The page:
Gaveston was hugely unpopular with the powerful barons. Couple this with Edward’s less than inspiring leadership and the fact that England was in debt to its eyeballs, and you’ll get an idea why Edward was forced to sign the Ordinances of 1311, agreeing to certain restrictions on his regal powers. It was an attempt to maintain political stability but really, mistrust and resentment festered on both sides.
In 1312, the barons, now allied with Thomas of Lancaster against the king, executed Gaveston. What a time in England! Edward wasn’t a good king; he lacked effective communication skills and clearly his favouring of particular young men was not a sound political tactic. He was livid about the death of his darling boy, and planned revenge.
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In 1314, Robert the Bruce trounced Edward’s forces at the Battle of Bannockburn, essentially winning Scottish independence. This was a mammoth blow for Edward. His authority further shaken, the barons declared Lancaster the true ruler of England, but it turns out that he wasn’t much chop either.
In 1318, Edward found himself two new golden boys – Hugh Despencer and his son, also called Hugh (he was Edward’s particular pet) – and, among other things, gave them lands in Wales. When Lancaster banished the Despencers because he thought they were becoming too powerful, Edward didn’t take it lying down. He attacked Lancaster, taking advantage of some internal bickering between the barons and regained the upper hand. In 1322, Lancaster was executed.
It was then that Edward revoked the Ordinances, returning to himself authority over finances and political appointments. He thought everything was going to be hunky dory from then on, but he had underestimated Isabella. She was deeply peeved with her husband, his marital neglect, and especially his male companions.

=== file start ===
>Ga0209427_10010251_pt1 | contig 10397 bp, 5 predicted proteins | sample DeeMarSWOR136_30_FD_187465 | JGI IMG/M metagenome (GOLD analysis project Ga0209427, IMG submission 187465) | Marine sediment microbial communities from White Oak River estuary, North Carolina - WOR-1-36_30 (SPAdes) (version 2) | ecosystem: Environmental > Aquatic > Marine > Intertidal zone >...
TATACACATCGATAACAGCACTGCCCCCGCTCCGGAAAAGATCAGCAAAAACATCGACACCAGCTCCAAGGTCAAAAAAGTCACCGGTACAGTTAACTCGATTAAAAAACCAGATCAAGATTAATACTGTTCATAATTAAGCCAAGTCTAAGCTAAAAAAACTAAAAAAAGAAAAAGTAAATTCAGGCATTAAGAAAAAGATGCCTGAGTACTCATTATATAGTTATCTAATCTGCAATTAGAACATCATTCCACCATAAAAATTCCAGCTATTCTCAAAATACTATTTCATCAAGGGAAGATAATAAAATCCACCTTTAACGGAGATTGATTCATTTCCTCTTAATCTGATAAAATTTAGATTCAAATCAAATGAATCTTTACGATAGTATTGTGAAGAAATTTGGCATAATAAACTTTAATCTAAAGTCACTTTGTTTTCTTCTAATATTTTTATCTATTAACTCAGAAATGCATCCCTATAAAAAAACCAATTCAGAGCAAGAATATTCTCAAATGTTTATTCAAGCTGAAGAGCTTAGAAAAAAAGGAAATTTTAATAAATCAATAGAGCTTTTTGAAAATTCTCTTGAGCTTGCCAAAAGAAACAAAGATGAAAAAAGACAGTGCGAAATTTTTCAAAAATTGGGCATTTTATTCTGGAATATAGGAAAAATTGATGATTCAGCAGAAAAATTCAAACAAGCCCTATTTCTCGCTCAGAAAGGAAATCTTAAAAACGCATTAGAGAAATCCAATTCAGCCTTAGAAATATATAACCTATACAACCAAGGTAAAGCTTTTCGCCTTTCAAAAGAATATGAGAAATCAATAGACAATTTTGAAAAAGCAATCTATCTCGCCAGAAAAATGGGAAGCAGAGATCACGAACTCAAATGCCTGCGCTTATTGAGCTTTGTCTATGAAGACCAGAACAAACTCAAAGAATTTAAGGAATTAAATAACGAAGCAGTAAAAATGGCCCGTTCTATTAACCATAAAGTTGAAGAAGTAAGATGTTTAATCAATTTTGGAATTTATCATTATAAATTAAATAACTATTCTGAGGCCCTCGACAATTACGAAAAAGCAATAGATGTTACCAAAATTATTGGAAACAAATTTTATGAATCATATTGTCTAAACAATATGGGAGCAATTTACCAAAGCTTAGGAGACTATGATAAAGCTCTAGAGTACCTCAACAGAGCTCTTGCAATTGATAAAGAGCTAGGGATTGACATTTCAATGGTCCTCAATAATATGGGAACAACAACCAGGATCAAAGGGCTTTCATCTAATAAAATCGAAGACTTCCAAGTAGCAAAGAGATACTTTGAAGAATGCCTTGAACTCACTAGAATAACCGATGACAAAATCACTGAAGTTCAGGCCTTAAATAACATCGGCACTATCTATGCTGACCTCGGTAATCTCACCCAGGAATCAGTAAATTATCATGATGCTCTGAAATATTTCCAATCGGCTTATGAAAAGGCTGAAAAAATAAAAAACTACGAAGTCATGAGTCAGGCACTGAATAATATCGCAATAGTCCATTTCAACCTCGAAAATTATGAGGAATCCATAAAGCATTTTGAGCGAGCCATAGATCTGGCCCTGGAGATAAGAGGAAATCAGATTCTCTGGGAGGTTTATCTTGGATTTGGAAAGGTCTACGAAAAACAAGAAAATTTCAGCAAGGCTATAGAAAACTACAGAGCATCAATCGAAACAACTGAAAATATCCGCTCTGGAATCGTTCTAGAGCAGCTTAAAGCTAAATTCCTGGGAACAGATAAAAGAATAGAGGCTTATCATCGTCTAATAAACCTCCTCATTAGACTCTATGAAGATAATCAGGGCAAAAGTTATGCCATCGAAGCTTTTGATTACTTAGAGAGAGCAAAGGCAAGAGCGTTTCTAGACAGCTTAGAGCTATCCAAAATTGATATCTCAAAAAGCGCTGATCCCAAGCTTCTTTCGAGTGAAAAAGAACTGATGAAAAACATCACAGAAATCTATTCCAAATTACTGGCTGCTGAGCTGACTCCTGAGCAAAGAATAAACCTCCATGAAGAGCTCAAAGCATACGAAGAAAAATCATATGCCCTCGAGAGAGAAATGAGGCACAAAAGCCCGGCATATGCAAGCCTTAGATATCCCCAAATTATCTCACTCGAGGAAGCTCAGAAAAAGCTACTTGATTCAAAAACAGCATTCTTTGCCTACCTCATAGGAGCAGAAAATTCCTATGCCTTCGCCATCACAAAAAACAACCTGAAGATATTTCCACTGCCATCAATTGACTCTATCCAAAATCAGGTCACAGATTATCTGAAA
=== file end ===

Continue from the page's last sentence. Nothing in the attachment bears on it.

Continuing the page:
In 1325, Isabella was sent to France on a diplomatic assignment. Her brother, King Charles IV, was demanding outstanding payments from England. Officially, Isabella was supposed to negotiate a settlement between Edward and Charles, but she had other things on her mind.
She took Roger Mortimer, an exiled English baron, as her lover and together they plotted the overthrow of the English king. The following year, they’d amassed enough men and capital to invade England, execute the hated Despencers and depose Edward. In January 1327, her son Edward III was crowned king.
Edward II was imprisoned and died later that year – probably murdered, though reports of his having a red-hot poker inserted into his anus are certainly sensationalist spin and are to be taken with a grain of salt.
Edward II valued erudition and founded colleges within Oxford and Cambridge universities, but he’s gone down in history as an ineffectual king and a poor financial manager; the ruler defeated by Robert the Bruce; the monarch whose wife deposed him; and especially for his liaisons with his dearest male “chums”.
Poor old Edward, what a story.